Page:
From the natural standpoint, it is normal to feel bad if one’s friend fails. However, one tends to feel even worse when one’s friend seems to be getting ahead or doing better than one. Some have even come to accept this feeling as a challenge to make them do better than the person too. Excuse me, better in what? Isn’t each one’s life’s journey distinct from and mutually exclusive?

When our friends do well and we feel life is unfair or we feel cheated by those friends, or feel more deserving of their blessings, then something must be wrong with us. Envy is a subtle poison that can cause irreparable damage if not decisively dealt with. It is a disposition that confirms that we are not expecting new things to happen to us. We would not feel bad if we’re anticipating something delightful.

It is true that there is always an offset in the balance of friendship when a party’s quality of living improves, but it is also true that this feeling comes to make us either step up and be better people or stirred up in the negative emotions which result in subtraction (no feeling leaves you midway).

Scripturally, we saw the first occurrence of envy from the man Cain with the first victim being his brother, Abel. If you think that envy is a normal emotion, you might have to consider that it degenerates into bitterness, hatred, strife and even murder. You won’t doubt this fact when you remember that it was envy that made Cain the first murderer.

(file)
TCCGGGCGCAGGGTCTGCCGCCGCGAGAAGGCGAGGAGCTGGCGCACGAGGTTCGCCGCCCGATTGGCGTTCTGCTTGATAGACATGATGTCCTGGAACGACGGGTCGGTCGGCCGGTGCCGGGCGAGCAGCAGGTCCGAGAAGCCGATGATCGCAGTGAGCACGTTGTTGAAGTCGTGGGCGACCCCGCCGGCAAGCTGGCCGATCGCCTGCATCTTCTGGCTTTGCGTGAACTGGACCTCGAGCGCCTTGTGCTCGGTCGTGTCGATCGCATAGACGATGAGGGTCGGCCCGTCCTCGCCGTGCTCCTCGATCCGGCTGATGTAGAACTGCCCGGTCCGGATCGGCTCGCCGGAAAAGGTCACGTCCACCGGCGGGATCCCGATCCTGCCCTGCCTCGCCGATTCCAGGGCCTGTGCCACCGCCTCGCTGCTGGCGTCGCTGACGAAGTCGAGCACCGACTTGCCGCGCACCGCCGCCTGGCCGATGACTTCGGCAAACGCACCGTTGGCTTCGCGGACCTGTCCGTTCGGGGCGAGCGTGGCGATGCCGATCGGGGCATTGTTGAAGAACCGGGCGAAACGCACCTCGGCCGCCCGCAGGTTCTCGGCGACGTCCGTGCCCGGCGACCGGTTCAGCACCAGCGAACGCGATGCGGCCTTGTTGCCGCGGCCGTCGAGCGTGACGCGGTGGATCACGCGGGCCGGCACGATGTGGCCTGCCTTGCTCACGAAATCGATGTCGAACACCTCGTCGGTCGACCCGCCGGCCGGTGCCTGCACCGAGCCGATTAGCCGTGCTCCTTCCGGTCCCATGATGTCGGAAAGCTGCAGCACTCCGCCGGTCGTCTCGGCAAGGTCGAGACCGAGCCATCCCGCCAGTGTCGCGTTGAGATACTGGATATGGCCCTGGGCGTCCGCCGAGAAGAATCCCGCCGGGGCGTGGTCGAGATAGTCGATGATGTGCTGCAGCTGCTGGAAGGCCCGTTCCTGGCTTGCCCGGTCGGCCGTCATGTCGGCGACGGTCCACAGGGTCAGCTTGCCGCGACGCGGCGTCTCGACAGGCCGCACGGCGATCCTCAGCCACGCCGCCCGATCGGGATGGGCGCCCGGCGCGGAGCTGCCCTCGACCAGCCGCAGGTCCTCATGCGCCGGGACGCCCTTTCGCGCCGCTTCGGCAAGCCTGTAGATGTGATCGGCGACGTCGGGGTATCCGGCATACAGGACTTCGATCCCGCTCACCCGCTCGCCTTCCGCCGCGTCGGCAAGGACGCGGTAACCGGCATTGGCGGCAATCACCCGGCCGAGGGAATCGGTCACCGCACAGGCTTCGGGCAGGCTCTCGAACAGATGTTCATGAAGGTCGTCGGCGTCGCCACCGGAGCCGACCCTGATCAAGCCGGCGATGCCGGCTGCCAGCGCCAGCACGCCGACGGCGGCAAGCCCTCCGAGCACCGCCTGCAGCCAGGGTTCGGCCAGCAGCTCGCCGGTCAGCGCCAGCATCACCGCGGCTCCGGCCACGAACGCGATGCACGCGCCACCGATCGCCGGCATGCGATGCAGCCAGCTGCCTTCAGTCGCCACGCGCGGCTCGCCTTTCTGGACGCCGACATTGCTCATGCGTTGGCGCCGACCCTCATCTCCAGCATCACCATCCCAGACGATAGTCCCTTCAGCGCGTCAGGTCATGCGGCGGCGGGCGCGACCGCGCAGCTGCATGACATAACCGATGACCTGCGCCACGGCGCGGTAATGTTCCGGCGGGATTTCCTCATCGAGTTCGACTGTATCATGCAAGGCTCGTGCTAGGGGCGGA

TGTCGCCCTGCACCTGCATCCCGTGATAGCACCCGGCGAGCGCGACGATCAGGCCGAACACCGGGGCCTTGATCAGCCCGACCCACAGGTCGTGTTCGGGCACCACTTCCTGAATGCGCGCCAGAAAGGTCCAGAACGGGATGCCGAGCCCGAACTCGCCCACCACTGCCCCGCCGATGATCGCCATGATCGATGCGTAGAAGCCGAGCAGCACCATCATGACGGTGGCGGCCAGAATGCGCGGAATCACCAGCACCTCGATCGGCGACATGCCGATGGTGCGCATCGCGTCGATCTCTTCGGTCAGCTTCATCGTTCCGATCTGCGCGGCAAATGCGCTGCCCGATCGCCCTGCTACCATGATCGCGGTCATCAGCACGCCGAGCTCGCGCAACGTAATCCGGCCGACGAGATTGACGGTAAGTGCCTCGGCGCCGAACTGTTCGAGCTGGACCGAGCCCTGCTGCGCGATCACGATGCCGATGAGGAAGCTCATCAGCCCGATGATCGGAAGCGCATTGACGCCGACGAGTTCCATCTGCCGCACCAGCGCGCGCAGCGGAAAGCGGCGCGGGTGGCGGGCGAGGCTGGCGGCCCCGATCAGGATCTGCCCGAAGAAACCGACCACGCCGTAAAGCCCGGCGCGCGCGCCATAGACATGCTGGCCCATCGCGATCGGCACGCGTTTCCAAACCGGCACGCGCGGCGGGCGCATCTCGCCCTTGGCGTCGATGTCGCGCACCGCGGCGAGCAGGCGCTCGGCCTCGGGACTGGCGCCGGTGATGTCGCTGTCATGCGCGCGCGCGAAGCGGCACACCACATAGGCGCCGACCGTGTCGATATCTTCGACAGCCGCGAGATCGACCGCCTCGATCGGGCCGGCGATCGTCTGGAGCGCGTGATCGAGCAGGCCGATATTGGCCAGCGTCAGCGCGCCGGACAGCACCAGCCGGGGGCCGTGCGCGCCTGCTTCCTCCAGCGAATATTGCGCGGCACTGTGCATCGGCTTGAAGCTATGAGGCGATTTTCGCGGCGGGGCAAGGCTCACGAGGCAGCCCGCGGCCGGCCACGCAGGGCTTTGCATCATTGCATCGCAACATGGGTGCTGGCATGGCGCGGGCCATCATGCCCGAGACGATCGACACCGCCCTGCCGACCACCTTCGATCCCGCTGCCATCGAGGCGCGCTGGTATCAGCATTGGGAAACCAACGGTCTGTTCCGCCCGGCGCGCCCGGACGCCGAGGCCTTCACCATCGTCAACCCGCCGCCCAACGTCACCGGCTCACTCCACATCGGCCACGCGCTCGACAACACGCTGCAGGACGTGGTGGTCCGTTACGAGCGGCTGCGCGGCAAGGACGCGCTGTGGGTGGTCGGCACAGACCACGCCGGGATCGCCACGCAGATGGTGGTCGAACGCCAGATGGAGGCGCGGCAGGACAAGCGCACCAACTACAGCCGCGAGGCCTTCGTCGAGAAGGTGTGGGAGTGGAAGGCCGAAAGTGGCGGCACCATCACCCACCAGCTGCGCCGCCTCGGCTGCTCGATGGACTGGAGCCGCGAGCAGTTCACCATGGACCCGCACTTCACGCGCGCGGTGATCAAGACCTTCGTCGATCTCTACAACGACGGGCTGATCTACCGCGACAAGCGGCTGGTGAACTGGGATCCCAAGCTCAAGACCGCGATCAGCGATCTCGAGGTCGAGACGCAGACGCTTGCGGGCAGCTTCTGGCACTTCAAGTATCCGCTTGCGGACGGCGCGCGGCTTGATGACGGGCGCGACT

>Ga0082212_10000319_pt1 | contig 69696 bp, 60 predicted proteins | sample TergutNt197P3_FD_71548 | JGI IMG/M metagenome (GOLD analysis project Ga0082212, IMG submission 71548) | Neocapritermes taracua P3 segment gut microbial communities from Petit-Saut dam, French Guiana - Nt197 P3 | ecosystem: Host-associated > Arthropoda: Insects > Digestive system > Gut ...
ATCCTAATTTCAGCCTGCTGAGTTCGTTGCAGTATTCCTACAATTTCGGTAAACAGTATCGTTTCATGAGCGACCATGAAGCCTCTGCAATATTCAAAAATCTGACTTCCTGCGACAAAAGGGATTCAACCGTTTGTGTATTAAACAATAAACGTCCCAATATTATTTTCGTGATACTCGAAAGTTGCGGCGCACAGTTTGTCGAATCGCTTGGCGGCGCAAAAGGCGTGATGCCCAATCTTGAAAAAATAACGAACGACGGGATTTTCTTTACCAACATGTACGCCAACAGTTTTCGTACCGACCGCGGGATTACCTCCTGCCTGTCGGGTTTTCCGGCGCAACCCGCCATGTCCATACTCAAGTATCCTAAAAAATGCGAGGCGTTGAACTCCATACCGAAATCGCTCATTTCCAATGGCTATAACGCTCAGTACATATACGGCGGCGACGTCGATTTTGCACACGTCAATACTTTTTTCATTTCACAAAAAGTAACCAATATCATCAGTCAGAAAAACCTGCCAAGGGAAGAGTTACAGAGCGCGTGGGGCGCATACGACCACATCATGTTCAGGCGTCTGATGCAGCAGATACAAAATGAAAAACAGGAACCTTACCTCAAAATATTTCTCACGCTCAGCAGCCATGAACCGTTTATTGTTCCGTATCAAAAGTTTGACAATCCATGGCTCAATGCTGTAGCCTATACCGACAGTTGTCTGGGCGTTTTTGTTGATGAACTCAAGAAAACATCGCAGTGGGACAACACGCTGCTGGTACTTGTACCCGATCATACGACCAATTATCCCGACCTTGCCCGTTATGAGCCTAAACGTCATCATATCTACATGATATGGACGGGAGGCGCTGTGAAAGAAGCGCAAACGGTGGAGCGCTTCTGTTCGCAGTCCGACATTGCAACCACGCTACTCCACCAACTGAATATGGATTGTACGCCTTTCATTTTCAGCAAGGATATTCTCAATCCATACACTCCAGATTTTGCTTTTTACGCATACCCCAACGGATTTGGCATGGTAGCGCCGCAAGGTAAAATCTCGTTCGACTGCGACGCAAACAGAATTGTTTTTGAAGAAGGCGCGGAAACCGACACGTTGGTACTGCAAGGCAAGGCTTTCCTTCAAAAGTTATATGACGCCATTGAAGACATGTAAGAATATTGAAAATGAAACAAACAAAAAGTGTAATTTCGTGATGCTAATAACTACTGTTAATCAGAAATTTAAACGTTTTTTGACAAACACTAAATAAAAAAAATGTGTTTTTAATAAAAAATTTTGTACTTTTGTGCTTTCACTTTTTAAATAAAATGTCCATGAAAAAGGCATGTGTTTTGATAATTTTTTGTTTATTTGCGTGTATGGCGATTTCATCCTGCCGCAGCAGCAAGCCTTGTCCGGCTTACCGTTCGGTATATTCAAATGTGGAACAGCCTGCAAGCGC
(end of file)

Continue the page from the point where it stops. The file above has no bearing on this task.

Listen carefully, envy stems out of a mentality or reality of being inadequate as the story of Cain and Abel reveals. It is a perfect expression of hopelessness, deprivation and distrust of God. Sometimes it stirs up resentments against God and it has a force that separates us from loved ones who are doing great things when, in fact, it is close association with greatness that rubs off on us all.

The attributes of envy include wanting to share how you did something better than someone only immediately after that person shared his own feats, comparison of oneself with the other person, and the fear that pompous friends would rub their successes in one’s face.

It is gratifying to God when we wish people the quality of life that God wants for them. This will enhance the quality of our relationship and strength of our connection with God. That, in my opinion, is the cheapest way to share in the root and fatness of the nature of God. God’s sole intent for creation at the beginning was to give life, multiply it and add premium quality (replenish) to it (Genesis 28:22). He stopped at nothing till He put His very essence on the line by sharing in our humanity in the person of Jesus Christ. Whoever improves the quality of other people’s lives expresses this attribute of God called love (John 3:16).

To love people is actually to enhance the quality of their lives rather than wishing they were perpetually below us. The real measure of true greatness is how engrafted we are into God’s nature through love, and therein should lie the “competition” – we ought to be competing against the standards of love, not against one another.

This creates a sense of positive expectation which effectively quells envious feelings, thus, confirming God’s good intention towards us. It is an act of trust that God is not going to mismanage our lives if indeed we have yielded it to Him. This mental and spiritual posture pleases God and commits him to work on our behalf such that eventually, we also enjoy the good things that we have celebrated in the lives of other people.